I realize some people would consider this movie almost like American propaganda, glorifying it's soldiers in war. The last scenes in this movie, about the funeral and procession, may reflect this aspect, yet I was left with mixed thoughts and feelings. First, he was a decent person, average good guy. During training in the army he is thought to hate his enemy, dehumanizing them, viewing them as "savages". Second, his loyalty to his fellow soldiers is so great, that he struggles to deal with those casualties who couldn't prevent; yet he acts with a certain discipline while on duty. When he goes back home, however, he feels he doesn't have a purpose, he doesn't fit in anymore. He is not able to find the person he used to be. This reminds me of the fact that almost all, if not all, soldiers are changed through war. War makes us less human. Third, some of the assignments he is given, along with his chosen way of solving them... in most cases using his rifle, gives me a feeling of less righteous warfare. This story teaches that war always becomes messy, with justice and truth among the first casualties...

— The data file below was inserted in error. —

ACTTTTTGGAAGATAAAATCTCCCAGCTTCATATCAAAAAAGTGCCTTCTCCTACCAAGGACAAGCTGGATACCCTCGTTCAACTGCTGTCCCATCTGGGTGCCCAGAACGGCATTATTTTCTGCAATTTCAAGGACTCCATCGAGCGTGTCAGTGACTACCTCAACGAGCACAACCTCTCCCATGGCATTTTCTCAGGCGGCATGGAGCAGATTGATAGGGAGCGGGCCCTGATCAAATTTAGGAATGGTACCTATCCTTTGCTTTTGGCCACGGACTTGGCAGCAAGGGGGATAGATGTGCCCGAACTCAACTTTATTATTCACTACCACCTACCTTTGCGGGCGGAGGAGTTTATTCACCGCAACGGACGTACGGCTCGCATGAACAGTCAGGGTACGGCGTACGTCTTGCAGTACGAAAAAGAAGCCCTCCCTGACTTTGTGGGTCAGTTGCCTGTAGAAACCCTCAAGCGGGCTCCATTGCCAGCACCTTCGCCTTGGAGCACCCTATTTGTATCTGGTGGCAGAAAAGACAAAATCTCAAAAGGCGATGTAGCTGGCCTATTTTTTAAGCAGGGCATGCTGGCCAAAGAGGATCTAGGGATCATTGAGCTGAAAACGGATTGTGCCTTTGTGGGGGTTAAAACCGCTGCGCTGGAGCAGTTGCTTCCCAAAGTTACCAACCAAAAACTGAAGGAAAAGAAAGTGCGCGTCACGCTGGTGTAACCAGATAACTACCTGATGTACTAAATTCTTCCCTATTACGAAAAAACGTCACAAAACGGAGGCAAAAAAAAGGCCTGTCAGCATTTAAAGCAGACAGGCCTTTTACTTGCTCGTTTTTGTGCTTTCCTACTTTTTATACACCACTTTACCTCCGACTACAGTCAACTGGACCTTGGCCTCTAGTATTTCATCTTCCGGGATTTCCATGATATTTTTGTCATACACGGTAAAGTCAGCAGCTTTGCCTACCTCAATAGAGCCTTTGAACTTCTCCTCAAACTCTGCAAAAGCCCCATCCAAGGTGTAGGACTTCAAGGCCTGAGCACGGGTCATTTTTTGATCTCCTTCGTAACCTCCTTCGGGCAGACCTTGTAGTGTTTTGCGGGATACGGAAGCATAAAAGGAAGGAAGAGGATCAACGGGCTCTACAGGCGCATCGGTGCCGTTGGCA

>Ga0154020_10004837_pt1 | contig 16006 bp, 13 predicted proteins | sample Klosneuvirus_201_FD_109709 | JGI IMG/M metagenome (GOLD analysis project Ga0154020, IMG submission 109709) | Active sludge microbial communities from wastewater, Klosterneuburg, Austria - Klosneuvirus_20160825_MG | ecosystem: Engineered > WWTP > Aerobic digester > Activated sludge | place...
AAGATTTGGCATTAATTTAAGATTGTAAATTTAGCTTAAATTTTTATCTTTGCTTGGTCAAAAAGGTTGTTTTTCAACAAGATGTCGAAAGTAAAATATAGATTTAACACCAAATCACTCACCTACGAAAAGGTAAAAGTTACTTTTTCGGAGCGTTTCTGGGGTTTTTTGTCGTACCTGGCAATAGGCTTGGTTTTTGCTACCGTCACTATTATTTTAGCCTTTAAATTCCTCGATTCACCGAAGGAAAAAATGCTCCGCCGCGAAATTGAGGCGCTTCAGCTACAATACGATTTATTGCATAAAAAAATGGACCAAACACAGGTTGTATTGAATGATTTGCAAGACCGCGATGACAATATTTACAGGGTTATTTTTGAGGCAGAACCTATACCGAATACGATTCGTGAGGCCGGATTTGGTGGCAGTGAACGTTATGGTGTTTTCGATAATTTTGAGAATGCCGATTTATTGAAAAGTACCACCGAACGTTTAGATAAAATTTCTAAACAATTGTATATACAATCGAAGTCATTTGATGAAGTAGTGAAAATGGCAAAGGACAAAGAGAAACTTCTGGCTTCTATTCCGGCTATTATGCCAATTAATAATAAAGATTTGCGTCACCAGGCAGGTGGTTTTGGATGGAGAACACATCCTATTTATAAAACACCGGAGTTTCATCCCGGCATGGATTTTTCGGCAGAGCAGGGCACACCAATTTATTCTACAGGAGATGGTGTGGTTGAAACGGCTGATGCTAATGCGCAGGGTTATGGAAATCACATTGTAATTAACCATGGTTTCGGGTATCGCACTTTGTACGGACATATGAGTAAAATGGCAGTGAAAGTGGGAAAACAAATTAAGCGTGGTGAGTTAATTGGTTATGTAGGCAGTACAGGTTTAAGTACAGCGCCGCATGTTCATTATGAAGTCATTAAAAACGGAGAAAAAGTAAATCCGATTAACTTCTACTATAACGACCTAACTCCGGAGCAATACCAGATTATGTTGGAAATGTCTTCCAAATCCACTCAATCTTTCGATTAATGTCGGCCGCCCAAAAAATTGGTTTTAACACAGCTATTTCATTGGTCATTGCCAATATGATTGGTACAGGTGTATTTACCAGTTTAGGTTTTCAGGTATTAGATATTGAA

1,015 people found this review helpful
My father recently passed away and this movie helped me understand why he lived his life after he retired from the South African Police Service back in '98. The story of Chris Kyle is very insperational and I wouldn't say the film is American propaganda. The movie has a very diverse audience, I mean while I was reading other comments five stars where given from Mexicans to Russians.
71 people found this review helpful
I'm south African and I salute Chris Kyle,,,,the best sniper ever. Base on the book and the movie America lost a great sniper....may ur soul rest in peace sir.....and 2 those who said he killed innocent ppl bullshit he did his job perfectly 2 protect his fellow brothers!
46 people found this review helpful